Specialty Food Magazine

MAR 2012

Specialty Food Magazine is the leading publication for retailers, manufacturers and foodservice professionals in the specialty food trade. It provides news, trends and business-building insights that help readers keep their businesses competitive.

Issue link: https://www.e-digitaleditions.com/i/55461

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Page 7 of 63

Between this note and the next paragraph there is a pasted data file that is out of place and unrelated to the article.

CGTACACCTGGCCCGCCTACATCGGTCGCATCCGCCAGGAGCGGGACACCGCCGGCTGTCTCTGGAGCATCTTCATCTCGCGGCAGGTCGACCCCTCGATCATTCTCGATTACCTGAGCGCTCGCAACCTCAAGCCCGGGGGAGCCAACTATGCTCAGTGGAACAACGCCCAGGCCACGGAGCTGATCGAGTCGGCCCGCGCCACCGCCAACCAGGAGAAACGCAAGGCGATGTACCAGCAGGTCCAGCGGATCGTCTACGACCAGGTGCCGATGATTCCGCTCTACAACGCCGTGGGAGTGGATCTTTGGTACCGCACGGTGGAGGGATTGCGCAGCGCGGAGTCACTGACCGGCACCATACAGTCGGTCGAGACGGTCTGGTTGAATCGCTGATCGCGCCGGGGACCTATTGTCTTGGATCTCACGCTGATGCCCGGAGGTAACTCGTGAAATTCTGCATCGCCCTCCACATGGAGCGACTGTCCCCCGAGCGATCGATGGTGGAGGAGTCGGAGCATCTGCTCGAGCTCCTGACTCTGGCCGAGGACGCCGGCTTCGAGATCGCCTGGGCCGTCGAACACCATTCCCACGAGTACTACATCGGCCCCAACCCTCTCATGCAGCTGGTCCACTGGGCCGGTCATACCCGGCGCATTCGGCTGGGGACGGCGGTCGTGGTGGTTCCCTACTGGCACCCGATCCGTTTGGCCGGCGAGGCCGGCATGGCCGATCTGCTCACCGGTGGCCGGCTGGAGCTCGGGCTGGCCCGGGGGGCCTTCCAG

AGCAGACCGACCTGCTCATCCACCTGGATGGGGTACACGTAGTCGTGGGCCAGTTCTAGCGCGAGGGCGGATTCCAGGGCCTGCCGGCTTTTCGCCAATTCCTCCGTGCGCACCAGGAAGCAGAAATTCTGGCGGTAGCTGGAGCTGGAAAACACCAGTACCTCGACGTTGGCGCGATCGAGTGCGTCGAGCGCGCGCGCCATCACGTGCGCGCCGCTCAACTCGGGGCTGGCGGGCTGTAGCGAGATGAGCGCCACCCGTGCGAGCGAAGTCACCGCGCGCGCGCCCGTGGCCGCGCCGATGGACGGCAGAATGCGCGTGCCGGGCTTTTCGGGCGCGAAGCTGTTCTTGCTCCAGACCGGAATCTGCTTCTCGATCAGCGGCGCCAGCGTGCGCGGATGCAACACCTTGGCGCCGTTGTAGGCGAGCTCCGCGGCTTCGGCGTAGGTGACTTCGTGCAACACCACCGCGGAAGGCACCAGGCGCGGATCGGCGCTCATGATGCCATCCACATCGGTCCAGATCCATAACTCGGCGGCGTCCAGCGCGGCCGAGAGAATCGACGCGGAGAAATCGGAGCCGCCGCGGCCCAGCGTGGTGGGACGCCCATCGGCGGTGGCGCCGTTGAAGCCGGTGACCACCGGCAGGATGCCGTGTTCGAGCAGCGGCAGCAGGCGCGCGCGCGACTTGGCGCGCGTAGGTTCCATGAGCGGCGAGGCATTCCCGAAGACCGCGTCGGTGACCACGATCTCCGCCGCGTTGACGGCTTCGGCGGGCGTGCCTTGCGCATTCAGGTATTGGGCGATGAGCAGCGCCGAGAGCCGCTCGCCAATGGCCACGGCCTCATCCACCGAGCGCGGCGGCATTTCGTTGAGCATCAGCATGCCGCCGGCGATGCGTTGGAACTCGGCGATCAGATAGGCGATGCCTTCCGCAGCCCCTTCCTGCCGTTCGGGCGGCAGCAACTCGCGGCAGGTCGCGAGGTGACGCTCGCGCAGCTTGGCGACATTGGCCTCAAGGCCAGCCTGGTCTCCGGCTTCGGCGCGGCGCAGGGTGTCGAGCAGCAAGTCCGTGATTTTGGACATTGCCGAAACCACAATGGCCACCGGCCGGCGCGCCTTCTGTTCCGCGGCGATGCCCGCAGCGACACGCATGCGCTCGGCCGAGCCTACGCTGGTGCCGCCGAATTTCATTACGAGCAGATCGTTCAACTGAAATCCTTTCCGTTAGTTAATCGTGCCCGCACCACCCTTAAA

FROM THE PUBLISHER Handling Growing Pains T he specialty food trade is filled with stories of entrepreneurs who've thrown off the comfortable, better-compensated yoke of corporate life to follow their passions into the specialty food business. Te stories featured in "Supplier Stories: Second Careers in Food" on p. 18 are prime examples of how much this trade owes to the renegades who buck the system. But what often go unmen- tioned are the challenges of transitioning a business from a small entrepreneurial start-up to a maturing company. Part of the attraction of turning your back on a steady paycheck is the freedom afforded by a start-up. Creativity rules during the early days of a company with an emphasis on speed and adaptability. When a small, core group does everything from finance and operations to sales and marketing, a rigid demarcation of responsibilities is going to muck up the works and slow things down. Over time, however, the seat-of- the-pants tactics of the early days become a liability as the needs of a growing business demand more than the core group can provide on its own. But many entrepreneurs find themselves balking when the creative cauldron has to be exchanged, at least in part, for a more formal organizational setup. When it comes to determining the business structure that's right for you, Bob Over time, the seat- of-the-pants tactics of the early days become a liability as the needs of a Burke of Natural Products Consulting starts with a more fundamental question: What do you want to get out of your business? In seeking the answer, a variety of other questions may crop up. Do you want to grow and sell it to a larger company? Build something to pass along to your children? Simply make a living? Is your focus on growth or profitability? Are you building on sweat equity with investments from friends and family or outside capital? The answers to each of these questions will help you determine the path that is right for you and your business. Wherever you are in your business life cycle, I'd encourage you to read Ari Weinzweig's article in our July/ August 2011 issue, "The Evolution of Organizational Culture and Leadership," which lays out Edgar Schein's stages of organizational development and how to apply it to any business. If you haven't devoted shelf space to your back issues of Specialty Food Magazine, you can find the article on specialtyfood.com in the magazine archive within the News & Trends section. While managing tough transitions and building a more formal organizational culture may not be the goals you had your heart set on when you embarked on a career in specialty foods, these elements will allow your busi- ness to thrive and adapt as the marketplace demands. It would be a shame to let all of that creativity, hard work and commitment dry on the vine. |SFM| By Matt Tomas HAVE A COMMENT? go to specialtyfood.com/mthomas/growingpains Publisher, Specialty Food Magazine mthomas@nasft.org facebook.com/specialtyfoodmedia MARCH 2012 5 growing business demand more than the core group can provide on its own.

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